Reservists say government's promise to protect their jobs often falls short

Despite measures aimed at helping veterans in their job search, military service members are facing challenges finding employment after they return from duty, according to Hill.TV's Alison Spann, who uncovered various complaints and lawsuits on the matter.

"You just have nobody there to protect the reservists' interests," Mark Coast, a 30 year Marine reservist, told Spann. Coast said his service was seen as a detriment at his job at the Drug Enforcement Agency. 

"I've seen things very subtle, meaning that, 'Hey, we're going to give you the worst car that they have or not even give you a government car, which is a requirement of the job. They'll move you to different groups, they'll tell you-you're not eligible for promotion. They may generate some sort of allegation against you that you can't possibly get something done," he said.

Coast, who is now retired, sued his agency for violating Uniformed Services Employment and Reemployment Rights Act (USERRA) law.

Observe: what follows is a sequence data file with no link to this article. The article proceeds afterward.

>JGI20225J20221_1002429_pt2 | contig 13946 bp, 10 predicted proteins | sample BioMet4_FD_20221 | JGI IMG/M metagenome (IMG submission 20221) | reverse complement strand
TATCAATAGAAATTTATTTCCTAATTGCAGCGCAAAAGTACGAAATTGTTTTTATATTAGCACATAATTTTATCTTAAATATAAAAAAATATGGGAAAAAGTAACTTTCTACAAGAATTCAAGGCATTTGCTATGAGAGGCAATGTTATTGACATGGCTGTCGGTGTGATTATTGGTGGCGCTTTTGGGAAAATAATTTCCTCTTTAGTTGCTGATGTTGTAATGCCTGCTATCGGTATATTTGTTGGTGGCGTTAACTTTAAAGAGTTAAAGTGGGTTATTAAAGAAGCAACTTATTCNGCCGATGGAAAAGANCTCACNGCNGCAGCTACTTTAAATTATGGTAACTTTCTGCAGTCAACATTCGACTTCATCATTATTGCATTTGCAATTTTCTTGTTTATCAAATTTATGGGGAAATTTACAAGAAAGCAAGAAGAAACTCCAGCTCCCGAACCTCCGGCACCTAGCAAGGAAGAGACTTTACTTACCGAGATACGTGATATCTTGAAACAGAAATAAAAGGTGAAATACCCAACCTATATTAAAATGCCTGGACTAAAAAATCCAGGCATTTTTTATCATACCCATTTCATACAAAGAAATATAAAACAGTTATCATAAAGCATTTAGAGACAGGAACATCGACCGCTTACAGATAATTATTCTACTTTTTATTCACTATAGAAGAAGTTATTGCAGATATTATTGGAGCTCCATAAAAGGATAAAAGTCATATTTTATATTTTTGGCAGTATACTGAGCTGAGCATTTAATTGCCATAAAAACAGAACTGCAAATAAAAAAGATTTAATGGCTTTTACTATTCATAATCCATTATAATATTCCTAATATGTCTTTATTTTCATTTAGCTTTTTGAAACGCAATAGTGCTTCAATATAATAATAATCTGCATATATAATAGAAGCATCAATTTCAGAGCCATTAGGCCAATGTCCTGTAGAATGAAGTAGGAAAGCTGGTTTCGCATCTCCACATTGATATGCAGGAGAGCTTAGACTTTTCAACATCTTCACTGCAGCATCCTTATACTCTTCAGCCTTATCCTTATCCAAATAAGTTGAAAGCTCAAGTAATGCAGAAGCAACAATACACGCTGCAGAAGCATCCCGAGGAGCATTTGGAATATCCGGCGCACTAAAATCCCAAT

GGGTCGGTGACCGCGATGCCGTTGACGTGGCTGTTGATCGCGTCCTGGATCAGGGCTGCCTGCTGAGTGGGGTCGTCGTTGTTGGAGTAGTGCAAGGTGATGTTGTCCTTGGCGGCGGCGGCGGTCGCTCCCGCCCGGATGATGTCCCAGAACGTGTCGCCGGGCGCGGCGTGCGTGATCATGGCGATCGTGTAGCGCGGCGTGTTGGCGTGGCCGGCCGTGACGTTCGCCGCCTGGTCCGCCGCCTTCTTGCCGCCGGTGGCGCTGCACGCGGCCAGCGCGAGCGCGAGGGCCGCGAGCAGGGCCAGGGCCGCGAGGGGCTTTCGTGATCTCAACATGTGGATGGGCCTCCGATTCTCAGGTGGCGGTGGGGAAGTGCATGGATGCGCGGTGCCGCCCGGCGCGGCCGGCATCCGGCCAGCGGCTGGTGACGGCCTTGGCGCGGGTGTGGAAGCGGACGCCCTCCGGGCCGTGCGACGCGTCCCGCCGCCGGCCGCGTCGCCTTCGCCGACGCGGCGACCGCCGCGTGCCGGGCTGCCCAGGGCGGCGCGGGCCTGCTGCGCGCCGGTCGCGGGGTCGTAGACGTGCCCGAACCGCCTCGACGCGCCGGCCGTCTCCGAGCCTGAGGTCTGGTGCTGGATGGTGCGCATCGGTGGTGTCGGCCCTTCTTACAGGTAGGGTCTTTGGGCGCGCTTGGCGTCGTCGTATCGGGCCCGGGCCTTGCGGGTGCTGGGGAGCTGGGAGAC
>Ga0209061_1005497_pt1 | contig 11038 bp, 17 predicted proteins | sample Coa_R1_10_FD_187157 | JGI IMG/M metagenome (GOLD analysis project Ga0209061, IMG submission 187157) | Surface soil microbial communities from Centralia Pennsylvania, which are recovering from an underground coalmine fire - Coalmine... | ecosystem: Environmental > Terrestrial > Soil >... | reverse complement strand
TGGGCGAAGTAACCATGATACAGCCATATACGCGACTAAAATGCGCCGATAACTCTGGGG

Spann found various lawsuits and whistleblower cases where reservists reported retaliation, lost jobs, lost wages, and hostile work environments due to their service in the military. 

There have been measures to press federal agencies and the private sector to hire and protect servicemembers through measures, such as the Hero's Hiring Act of 2011 and expanding protections under USERRA law. 

However, Coast said the Department of Justice has interpreted the USERRA law to its own advantage. 

"They made an assumption in the law that the federal government would be the model employer," he said. "You basically have the fox guarding the hen house, and you just have nobody there to protect the reservists' interests," he said. 

— Julia Manchester